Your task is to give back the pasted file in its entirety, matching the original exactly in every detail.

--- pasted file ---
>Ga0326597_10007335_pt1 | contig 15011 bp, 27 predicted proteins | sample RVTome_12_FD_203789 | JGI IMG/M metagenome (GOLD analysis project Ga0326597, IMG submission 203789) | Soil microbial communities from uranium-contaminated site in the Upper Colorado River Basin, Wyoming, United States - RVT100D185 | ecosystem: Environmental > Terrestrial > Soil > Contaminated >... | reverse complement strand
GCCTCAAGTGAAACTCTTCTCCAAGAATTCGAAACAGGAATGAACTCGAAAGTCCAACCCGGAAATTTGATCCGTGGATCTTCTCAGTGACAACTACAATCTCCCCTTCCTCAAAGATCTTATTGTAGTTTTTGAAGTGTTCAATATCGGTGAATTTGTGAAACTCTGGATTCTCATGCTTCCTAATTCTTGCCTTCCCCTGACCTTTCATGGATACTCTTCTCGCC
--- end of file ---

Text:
>Ga0326597_10007335_pt1 | contig 15011 bp, 27 predicted proteins | sample RVTome_12_FD_203789 | JGI IMG/M metagenome (GOLD analysis project Ga0326597, IMG submission 203789) | Soil microbial communities from uranium-contaminated site in the Upper Colorado River Basin, Wyoming, United States - RVT100D185 | ecosystem: Environmental > Terrestrial > Soil > Contaminated >... | reverse complement strand
GCCTCAAGTGAAACTCTTCTCCAAGAATTCGAAACAGGAATGAACTCGAAAGTCCAACCCGGAAATTTGATCCGTGGATCTTCTCAGTGACAACTACAATCTCCCCTTCCTCAAAGATCTTATTGTAGTTTTTGAAGTGTTCAATATCGGTGAATTTGTGAAACTCTGGATTCTCATGCTTCCTAATTCTTGCCTTCCCCTGACCTTTCATGGATACTCTTCTCGCC